Where the wet patch is

The half-term holiday is drawing in. On the plus side it means that I'll get to take some much needed time off work; on the minus side it means we'll have to drive more than 400 miles north to get to my in-law's home in Glasgow.

I'm hoping that this year's journey will be better than 2008's. The signs are in our favour: we have a new Honda people mover-style car and my youngest daughter is now able to read.

This means that the seven-hour journey should be both more comfortable and less noisy. The fact that my daughter takes enormous pride in being able to read helps, unfortunately, the fact that she is easily scared doesn't.

Her vulnerability to the ghouls, ghosts and monsters that inhabit children's books is complicated by her paradoxical fascination with them. I just hope she doesn't shriek out in horror while reading Janet and Alan Ahlberg's Funnybones – I could do without the big skeleton and the little skeleton being cited in an insurance claim.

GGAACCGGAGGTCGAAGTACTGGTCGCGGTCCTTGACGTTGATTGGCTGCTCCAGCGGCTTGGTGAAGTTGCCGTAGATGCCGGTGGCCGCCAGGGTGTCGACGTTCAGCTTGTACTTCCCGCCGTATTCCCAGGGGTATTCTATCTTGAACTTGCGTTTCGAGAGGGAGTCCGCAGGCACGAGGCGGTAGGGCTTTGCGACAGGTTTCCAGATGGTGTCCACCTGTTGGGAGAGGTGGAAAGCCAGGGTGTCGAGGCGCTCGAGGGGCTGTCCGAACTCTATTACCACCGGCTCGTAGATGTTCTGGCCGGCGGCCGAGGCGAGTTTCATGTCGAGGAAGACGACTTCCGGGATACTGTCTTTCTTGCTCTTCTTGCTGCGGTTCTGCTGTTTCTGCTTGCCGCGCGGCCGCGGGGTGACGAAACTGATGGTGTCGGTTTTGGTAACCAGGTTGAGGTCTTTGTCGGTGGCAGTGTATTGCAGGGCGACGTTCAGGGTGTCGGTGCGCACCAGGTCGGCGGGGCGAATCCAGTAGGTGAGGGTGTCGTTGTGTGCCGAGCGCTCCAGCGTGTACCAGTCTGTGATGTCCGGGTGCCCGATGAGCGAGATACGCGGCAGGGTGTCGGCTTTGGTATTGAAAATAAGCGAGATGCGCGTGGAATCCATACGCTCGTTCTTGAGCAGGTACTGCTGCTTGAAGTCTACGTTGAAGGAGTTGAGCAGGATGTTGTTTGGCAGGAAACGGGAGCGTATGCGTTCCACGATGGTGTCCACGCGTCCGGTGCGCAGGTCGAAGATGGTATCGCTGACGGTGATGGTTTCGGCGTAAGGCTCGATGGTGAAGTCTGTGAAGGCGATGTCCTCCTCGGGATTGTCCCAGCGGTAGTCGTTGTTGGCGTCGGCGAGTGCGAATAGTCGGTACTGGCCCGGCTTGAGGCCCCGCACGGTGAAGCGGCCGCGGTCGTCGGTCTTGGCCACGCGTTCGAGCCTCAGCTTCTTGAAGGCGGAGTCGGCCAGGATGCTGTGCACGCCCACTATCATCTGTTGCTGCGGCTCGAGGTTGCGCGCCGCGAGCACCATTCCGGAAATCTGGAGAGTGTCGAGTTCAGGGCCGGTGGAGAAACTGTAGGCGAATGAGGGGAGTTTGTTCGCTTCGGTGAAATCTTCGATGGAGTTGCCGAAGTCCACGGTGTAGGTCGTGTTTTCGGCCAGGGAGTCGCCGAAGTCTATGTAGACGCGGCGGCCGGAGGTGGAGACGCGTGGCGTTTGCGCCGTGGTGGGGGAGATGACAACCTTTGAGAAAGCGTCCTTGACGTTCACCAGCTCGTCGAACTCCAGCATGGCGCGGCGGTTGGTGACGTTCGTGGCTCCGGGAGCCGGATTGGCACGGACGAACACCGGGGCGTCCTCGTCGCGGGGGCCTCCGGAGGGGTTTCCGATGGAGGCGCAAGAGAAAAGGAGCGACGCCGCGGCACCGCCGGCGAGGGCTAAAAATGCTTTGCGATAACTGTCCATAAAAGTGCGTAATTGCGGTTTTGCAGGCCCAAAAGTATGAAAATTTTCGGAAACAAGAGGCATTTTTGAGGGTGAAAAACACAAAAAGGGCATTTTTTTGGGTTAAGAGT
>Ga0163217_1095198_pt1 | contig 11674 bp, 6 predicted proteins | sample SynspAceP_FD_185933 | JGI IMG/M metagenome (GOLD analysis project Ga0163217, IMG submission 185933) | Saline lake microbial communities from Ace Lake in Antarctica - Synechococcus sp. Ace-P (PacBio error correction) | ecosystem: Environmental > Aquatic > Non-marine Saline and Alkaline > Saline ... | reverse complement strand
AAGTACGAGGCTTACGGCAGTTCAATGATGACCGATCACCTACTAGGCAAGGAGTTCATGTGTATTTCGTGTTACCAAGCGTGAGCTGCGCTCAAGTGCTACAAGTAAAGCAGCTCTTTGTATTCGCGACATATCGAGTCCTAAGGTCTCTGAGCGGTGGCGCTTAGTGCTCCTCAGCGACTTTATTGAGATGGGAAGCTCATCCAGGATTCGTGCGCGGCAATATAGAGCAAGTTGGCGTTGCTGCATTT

But what would Maurice Sendak, author of timeless classic Where the Wild Things Are, make of my daughter's susceptibility to fear. Sendak recently told children that if they "can't handle it", they should "go home. Or wet your pants".

Although my daughter loathes this book - it gives her nightmares - she also loves it and will not allow herself to be parted from it. I only hope she doesn't follow Sendak's advice.

If Sendak telling your child to wet it's pants hasn't dissuaded you, watch the trailer for the film version of Where the Wild Things Are.

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